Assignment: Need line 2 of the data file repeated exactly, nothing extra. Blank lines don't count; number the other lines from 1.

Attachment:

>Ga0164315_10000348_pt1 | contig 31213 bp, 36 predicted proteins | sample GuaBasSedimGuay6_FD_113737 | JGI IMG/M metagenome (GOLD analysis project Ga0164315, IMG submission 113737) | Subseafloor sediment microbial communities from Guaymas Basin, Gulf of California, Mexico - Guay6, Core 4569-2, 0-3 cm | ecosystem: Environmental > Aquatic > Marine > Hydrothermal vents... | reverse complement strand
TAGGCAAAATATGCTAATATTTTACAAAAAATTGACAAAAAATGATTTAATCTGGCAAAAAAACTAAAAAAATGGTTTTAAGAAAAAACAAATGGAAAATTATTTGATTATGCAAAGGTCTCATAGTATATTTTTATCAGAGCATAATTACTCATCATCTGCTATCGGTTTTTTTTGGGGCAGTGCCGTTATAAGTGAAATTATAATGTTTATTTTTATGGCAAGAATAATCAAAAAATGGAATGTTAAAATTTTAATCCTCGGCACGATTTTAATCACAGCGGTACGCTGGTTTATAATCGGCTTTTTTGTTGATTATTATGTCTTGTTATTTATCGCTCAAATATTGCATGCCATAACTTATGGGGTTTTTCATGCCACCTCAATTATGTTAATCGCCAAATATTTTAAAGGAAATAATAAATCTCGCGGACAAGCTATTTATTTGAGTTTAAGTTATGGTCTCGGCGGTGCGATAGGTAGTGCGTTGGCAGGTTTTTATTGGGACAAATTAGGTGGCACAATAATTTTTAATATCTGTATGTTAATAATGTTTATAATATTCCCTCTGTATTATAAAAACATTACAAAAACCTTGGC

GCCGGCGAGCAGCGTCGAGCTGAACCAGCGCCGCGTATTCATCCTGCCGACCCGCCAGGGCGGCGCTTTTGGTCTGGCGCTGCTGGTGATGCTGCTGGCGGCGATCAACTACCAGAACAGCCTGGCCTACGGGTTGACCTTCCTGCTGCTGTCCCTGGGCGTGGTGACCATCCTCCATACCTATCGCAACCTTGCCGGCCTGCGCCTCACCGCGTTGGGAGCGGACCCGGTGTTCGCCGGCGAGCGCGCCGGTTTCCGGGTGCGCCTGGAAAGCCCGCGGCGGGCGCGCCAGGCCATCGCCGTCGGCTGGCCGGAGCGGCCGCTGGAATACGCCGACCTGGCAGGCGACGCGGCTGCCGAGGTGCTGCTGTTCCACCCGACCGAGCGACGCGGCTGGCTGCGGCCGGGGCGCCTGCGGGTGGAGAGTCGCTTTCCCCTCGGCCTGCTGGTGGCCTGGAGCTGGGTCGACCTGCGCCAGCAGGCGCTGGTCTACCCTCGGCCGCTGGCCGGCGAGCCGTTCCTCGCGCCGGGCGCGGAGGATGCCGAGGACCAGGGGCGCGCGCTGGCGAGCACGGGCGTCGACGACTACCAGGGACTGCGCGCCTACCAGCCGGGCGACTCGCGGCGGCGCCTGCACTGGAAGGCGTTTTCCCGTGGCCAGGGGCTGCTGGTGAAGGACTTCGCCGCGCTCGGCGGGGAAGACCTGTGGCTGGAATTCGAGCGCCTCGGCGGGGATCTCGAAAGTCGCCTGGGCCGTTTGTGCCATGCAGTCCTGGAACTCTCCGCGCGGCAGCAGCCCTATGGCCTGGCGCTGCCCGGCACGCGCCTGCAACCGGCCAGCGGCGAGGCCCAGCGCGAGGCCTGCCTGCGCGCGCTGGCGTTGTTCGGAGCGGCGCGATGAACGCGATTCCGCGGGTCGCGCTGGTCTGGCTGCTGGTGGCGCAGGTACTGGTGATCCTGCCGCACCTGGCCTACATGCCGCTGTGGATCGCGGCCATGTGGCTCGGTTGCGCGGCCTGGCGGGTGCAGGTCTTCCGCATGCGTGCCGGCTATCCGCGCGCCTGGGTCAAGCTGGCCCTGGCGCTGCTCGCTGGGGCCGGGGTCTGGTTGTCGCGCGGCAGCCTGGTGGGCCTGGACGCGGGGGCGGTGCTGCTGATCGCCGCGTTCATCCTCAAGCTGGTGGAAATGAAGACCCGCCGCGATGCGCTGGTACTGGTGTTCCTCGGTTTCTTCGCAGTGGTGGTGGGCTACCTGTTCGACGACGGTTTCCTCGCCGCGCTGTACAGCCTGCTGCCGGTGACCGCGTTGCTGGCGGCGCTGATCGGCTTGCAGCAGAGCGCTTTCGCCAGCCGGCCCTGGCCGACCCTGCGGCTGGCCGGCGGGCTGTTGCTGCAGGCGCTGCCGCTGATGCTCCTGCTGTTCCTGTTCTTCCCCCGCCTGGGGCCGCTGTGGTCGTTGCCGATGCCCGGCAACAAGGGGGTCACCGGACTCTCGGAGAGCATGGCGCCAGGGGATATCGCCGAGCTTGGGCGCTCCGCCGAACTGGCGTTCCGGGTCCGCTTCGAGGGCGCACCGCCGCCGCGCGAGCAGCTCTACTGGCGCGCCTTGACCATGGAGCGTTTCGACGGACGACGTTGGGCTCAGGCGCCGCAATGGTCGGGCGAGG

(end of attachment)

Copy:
TAGGCAAAATATGCTAATATTTTACAAAAAATTGACAAAAAATGATTTAATCTGGCAAAAAAACTAAAAAAATGGTTTTAAGAAAAAACAAATGGAAAATTATTTGATTATGCAAAGGTCTCATAGTATATTTTTATCAGAGCATAATTACTCATCATCTGCTATCGGTTTTTTTTGGGGCAGTGCCGTTATAAGTGAAATTATAATGTTTATTTTTATGGCAAGAATAATCAAAAAATGGAATGTTAAAATTTTAATCCTCGGCACGATTTTAATCACAGCGGTACGCTGGTTTATAATCGGCTTTTTTGTTGATTATTATGTCTTGTTATTTATCGCTCAAATATTGCATGCCATAACTTATGGGGTTTTTCATGCCACCTCAATTATGTTAATCGCCAAATATTTTAAAGGAAATAATAAATCTCGCGGACAAGCTATTTATTTGAGTTTAAGTTATGGTCTCGGCGGTGCGATAGGTAGTGCGTTGGCAGGTTTTTATTGGGACAAATTAGGTGGCACAATAATTTTTAATATCTGTATGTTAATAATGTTTATAATATTCCCTCTGTATTATAAAAACATTACAAAAACCTTGGC